10 from the Top Things to Do in Tunisia, North Africa BY JESSICA MACDONALD <https://www.tripsavvy.com/jessica-macdonald-4068535> Updated 12/11/17 ·SHARE ·PIN ·EMAIL
Emilie CHAIX/Getty Images Tunisia <https://www.tripsavvy.com/tunisia-4138783> is one from the most popular holiday destinations in North Africa <https://www.tripsavvy.com/where-to-go-in-north-africa-1454167>, and for good reason. It offers spectacular beaches for all those in need of relaxation, and a lot of diverse cities with ample opportunities for shopping and dining. Most importantly, though, Tunisia is often a country steeped in the past. Its UNESCO-protected archaeological sites <http://whc.unesco.org/en/statesparties/tn> offer an insight into periods of Roman, Arab and European rule and also the treasures forgotten by each civilization. Here are 10 in the top things you can do in Tunisia. Note: At the time of writing, travel warnings was issued for regions of Tunisia afflicted with terrorism and political instability. Make sure to look for the latest updates before booking your holiday. 01of 10 Soak Up the Atmosphere in Tunis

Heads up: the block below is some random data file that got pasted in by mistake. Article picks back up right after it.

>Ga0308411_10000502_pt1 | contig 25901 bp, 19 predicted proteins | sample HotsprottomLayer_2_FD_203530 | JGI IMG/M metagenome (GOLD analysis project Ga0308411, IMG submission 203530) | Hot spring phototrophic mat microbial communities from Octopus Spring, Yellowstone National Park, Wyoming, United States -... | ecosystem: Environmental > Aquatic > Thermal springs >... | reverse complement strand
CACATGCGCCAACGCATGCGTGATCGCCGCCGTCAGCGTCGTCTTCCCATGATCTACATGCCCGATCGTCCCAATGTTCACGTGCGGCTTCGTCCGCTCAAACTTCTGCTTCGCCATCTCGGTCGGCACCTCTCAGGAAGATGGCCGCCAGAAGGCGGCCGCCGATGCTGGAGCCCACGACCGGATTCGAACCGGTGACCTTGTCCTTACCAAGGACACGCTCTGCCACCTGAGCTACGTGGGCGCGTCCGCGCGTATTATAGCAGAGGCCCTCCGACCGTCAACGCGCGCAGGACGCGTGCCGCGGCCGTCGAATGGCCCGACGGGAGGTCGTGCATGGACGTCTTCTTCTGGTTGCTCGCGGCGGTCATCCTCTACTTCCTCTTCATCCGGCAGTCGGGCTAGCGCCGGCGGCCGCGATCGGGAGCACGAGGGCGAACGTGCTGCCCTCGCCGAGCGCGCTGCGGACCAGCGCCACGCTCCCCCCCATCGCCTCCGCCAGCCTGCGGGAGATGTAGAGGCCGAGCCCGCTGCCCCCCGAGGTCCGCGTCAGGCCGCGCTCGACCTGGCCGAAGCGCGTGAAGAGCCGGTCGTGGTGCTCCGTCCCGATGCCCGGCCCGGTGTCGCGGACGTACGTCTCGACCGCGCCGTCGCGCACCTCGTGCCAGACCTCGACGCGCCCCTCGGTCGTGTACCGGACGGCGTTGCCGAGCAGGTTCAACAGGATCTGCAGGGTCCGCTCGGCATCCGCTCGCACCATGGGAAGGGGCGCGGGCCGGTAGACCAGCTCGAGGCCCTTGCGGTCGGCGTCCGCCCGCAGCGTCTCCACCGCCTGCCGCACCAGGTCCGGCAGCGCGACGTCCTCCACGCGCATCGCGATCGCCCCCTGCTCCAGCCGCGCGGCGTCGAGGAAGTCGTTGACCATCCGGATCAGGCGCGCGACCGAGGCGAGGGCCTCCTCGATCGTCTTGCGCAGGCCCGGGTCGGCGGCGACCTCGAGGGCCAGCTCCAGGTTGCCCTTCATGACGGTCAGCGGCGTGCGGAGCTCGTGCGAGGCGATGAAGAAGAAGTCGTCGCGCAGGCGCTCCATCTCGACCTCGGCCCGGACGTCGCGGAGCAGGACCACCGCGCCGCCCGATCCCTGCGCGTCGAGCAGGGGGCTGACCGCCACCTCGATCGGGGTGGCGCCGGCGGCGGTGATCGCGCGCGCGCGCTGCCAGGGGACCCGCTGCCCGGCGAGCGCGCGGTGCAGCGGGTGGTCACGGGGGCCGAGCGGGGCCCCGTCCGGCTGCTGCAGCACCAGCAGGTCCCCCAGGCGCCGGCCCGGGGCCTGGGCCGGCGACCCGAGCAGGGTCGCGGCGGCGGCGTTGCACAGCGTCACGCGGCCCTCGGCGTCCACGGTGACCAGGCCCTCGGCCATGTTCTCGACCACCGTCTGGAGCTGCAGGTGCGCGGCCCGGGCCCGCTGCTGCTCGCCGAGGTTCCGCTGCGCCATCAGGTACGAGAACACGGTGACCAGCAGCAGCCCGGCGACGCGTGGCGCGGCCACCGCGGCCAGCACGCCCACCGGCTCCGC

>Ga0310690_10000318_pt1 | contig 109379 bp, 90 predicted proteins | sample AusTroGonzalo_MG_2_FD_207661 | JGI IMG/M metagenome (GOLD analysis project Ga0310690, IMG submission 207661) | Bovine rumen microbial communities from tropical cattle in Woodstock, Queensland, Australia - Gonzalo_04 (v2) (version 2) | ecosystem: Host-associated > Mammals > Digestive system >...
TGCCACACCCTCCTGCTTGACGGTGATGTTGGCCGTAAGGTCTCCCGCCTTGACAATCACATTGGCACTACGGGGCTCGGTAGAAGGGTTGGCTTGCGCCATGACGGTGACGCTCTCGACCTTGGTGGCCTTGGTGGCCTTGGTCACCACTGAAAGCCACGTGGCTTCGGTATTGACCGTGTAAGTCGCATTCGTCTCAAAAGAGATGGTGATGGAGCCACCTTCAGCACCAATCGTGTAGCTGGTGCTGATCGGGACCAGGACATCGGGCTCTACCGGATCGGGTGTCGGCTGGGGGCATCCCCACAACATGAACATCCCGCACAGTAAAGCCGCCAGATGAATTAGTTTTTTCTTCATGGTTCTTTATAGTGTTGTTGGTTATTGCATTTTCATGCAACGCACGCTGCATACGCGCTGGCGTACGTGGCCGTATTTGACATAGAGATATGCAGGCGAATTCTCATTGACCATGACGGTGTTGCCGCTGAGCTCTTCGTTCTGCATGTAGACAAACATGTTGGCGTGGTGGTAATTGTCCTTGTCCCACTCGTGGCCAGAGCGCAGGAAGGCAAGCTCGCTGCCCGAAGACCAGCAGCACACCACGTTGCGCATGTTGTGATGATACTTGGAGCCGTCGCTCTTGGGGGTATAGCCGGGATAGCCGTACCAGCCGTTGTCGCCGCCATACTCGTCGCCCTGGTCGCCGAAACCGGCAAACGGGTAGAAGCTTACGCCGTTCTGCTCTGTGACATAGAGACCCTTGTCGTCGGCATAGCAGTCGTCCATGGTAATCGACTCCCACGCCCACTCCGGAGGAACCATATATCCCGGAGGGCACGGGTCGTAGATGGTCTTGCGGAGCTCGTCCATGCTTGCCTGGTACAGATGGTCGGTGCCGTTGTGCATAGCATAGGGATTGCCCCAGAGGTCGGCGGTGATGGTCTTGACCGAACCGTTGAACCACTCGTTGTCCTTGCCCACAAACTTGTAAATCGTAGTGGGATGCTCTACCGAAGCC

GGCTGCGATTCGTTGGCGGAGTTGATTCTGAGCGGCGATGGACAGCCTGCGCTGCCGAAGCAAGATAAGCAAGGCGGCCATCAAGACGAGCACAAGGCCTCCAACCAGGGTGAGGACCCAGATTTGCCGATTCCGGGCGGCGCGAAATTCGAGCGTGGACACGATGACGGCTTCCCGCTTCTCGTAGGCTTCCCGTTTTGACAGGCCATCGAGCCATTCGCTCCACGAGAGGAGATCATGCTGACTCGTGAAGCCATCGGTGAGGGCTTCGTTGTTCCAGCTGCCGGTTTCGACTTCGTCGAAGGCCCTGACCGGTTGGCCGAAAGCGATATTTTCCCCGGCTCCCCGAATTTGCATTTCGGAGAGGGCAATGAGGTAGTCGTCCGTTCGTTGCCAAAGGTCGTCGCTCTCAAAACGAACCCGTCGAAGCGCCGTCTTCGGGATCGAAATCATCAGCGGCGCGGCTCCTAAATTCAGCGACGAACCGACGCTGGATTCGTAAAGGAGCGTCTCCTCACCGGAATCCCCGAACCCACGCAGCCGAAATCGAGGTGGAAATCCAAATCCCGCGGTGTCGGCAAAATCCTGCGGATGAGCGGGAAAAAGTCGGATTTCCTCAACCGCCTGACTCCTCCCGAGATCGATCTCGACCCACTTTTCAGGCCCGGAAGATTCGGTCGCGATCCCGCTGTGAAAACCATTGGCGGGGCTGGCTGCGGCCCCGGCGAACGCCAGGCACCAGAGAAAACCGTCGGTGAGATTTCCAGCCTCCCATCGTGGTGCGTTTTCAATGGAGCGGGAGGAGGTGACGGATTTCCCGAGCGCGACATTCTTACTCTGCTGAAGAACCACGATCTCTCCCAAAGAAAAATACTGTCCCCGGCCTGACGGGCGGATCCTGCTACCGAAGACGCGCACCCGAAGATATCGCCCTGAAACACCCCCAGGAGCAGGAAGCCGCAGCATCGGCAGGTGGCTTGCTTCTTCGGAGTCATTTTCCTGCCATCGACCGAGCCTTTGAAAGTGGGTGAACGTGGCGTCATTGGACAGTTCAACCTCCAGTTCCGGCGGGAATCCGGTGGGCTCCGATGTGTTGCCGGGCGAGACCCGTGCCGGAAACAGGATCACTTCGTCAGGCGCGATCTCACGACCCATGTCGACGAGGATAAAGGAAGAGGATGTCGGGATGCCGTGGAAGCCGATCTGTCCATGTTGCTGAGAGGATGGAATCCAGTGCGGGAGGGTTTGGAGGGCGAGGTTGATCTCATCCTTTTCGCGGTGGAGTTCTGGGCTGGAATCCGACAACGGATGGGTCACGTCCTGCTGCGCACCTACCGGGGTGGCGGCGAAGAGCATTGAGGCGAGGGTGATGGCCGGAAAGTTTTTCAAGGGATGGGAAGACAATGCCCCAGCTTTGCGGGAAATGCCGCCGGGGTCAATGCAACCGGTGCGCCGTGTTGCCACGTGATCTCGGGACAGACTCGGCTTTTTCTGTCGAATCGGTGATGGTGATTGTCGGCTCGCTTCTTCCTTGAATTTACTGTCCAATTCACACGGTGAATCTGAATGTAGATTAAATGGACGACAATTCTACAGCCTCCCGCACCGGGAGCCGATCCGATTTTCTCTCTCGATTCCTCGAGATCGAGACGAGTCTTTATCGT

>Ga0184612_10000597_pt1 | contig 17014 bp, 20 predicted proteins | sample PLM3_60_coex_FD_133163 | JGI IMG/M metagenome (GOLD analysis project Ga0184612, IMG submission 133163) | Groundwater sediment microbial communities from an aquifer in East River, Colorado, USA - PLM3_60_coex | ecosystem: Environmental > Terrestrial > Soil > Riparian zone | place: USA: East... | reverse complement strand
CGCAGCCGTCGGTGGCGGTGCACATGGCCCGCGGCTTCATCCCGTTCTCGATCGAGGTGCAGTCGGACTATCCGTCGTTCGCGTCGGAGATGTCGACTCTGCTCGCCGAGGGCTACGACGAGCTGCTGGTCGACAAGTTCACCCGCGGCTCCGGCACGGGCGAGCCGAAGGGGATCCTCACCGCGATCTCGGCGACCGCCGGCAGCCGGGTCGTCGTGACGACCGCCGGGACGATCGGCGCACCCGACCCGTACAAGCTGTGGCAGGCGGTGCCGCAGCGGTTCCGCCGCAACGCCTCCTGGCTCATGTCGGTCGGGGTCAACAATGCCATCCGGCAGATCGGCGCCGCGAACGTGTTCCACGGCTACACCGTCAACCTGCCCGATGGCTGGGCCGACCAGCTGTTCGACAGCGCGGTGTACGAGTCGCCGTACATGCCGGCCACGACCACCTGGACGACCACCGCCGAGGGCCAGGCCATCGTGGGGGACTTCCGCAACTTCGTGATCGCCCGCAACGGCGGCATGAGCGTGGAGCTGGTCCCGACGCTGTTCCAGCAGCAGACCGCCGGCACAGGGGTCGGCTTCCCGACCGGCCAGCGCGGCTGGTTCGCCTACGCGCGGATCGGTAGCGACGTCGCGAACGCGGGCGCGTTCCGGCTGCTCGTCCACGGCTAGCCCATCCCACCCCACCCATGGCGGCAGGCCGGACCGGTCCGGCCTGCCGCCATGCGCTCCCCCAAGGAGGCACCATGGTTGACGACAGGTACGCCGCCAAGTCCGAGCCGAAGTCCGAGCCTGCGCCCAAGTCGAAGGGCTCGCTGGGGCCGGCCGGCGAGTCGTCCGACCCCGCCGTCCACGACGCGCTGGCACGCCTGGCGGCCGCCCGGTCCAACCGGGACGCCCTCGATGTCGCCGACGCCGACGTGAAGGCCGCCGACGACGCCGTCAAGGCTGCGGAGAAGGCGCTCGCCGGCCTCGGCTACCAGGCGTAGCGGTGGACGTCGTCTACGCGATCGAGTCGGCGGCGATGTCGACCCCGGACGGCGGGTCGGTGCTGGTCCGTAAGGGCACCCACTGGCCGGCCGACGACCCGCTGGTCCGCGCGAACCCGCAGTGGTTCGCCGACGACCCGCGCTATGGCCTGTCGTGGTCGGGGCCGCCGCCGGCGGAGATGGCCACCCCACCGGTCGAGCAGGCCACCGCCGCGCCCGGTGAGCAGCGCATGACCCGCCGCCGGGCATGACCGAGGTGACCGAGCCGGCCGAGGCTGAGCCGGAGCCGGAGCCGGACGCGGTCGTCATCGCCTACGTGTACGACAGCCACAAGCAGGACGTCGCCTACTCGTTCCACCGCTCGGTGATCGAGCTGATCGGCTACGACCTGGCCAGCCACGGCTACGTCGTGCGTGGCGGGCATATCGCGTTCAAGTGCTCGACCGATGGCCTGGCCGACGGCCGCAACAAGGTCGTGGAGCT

Takashi Katahira/ Sebun Photo/ Getty Images The capital of Tunis would be the natural starting place your Tunisian adventure. Its origins pre-date the Romans, well as over the centuries the location has developed its unique mixture of Arabic, African and European culture. In the French Ville Nouveau area, colonial buildings flank palm-lined avenues and sidewalk cafés serve artisan coffee and pastries. In the medina, authentic souks give you the chance to barter for Arabic crafts and fabrics. As the second-largest museum within the African continent, the Bardo Museum <http://www.bardomuseum.tn/index.php?option=com_content&view=article&id=64&Itemid=73&lang=en> is really a particular highlight. Housed in a very 19th-century palace, it is really a veritable banking center of Tunisian history populated by mosaics, sarcophagi and sculptures unearthed from ancient sites located in the united states. 02of 10 Live Like a Gladiator in El Djem